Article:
CLICK HERE for video of this sermon
I knew Bob, Dr. Bob as he like to be called for eight years. As an active member of my last congregation, Bob had just retired from a Family Medicine practice of over six decades at the age of 86. He was Chinese American, tall and elegant. His manners were impeccable and his mind ever sharp. He was also forever curious. Every so often someone comes along who you feel a deep soul connection to; Dr. Bob was one such person. He was a staunch agonistic, but always fascinated by my belief in reincarnation. We would have long conversations about death and the afterlife. Bob had been at the bedsides of many of his patients as they died. Some went well, others were terrified, most though were calm. He would often joke with me about his upcoming tour of the universe. “I am looking forward to my tour of the universe” he would joke. “I will let you know if I find anything.” “How you are going to do that?” I asked. “I will figure out a way” he told me. “There is always a way.”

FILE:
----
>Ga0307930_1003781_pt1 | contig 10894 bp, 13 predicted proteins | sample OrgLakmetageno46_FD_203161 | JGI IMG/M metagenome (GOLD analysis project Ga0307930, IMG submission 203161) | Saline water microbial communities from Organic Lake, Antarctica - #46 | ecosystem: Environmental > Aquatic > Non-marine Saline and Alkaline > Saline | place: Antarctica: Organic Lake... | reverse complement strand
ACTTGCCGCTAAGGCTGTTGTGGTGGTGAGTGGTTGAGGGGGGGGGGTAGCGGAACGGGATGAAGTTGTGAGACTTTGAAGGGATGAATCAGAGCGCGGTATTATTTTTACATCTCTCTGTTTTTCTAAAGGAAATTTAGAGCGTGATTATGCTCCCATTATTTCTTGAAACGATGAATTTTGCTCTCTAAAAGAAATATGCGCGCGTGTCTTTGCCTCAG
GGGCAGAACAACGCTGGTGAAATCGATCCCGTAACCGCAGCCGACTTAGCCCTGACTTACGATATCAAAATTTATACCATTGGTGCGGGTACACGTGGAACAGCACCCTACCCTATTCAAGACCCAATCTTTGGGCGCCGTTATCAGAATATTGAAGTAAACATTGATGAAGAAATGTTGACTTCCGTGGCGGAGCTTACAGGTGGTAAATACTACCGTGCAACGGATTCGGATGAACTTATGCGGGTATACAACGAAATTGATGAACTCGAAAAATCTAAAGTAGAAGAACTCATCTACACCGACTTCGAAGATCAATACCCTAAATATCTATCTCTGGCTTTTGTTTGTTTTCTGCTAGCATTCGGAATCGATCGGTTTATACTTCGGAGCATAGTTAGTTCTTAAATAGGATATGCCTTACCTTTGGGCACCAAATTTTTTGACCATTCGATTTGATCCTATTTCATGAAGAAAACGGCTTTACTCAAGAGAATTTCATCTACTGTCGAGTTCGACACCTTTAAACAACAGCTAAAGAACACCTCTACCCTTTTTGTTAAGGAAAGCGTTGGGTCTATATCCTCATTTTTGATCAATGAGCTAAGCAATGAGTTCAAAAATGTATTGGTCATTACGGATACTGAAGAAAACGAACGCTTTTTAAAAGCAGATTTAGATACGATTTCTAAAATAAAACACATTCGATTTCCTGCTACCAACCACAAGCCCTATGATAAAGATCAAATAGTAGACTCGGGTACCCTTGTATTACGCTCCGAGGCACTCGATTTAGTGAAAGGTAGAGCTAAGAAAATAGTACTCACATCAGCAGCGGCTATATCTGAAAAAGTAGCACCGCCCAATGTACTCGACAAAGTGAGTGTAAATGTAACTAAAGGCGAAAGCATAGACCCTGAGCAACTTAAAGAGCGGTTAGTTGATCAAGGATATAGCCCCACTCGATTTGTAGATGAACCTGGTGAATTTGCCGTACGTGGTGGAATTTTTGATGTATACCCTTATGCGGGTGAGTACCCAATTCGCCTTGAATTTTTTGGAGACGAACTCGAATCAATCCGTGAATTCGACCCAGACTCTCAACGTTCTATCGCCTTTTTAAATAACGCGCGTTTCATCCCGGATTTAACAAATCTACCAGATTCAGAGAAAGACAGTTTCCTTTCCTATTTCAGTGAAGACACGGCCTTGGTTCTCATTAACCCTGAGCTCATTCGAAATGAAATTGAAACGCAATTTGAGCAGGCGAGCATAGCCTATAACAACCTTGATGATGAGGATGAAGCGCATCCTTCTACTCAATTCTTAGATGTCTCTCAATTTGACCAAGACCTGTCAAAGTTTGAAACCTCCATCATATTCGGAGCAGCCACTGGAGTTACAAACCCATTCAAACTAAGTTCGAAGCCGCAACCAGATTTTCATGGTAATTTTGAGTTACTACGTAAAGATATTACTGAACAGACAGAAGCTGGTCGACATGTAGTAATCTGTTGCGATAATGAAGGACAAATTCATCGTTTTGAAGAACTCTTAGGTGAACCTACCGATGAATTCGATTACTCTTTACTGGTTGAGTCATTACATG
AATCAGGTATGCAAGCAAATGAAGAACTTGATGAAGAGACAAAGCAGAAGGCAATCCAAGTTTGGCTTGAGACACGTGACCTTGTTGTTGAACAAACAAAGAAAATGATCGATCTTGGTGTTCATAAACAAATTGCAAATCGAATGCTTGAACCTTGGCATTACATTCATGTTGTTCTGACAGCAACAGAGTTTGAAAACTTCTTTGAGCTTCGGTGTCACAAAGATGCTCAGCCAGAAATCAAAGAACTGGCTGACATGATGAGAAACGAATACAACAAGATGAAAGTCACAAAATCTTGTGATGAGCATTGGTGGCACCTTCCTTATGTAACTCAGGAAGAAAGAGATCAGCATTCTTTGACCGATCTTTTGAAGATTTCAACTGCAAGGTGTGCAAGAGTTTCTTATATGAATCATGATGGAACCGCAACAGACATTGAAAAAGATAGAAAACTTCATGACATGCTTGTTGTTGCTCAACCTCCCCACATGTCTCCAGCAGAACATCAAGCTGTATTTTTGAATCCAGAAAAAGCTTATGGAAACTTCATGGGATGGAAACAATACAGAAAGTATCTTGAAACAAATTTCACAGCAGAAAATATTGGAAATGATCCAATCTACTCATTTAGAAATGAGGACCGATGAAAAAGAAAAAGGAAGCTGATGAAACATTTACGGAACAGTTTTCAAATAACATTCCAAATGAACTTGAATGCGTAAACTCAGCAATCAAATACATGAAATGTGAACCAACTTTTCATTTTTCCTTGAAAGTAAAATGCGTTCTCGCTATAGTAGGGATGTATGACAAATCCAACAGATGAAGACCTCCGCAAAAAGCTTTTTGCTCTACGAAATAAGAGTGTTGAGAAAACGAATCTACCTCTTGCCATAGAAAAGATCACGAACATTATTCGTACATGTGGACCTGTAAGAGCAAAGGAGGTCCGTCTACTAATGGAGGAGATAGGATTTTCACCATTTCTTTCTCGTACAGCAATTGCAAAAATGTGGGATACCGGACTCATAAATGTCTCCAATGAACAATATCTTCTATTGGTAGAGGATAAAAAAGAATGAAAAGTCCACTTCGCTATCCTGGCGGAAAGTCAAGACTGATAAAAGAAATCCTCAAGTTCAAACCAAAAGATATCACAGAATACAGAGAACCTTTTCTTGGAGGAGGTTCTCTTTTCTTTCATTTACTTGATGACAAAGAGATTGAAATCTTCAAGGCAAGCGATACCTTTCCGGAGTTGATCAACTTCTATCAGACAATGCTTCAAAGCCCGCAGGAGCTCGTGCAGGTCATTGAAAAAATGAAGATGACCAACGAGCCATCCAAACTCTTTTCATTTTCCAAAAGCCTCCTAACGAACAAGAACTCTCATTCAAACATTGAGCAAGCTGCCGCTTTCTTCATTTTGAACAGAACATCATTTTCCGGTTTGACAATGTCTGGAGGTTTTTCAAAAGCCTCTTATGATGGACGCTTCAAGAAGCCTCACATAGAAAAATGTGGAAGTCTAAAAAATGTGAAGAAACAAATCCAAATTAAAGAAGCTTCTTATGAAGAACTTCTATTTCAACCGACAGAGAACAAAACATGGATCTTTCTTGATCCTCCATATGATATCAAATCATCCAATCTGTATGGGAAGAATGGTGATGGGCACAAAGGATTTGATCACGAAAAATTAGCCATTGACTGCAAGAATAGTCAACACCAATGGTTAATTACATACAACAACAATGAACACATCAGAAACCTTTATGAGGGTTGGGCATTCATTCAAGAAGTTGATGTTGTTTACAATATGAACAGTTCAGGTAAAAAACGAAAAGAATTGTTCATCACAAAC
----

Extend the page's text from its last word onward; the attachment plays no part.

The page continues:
There is always a way. His faith in the possibilities of science and life itself would often lift me from my darker days. This isn’t to say that Bob didn’t have his own darker days in life. He had survived cancer twice, had two heart attacks (smoking he admitted, I quit but it was hell) and a family that was often in difficulty. His life had not been easy, from being smuggled into the US by his Chinese parents on a steamer during the Depression, to the death of a child, and the racism he experienced in medical school and life, Dr. Bob was a survivor who had learned the value of life.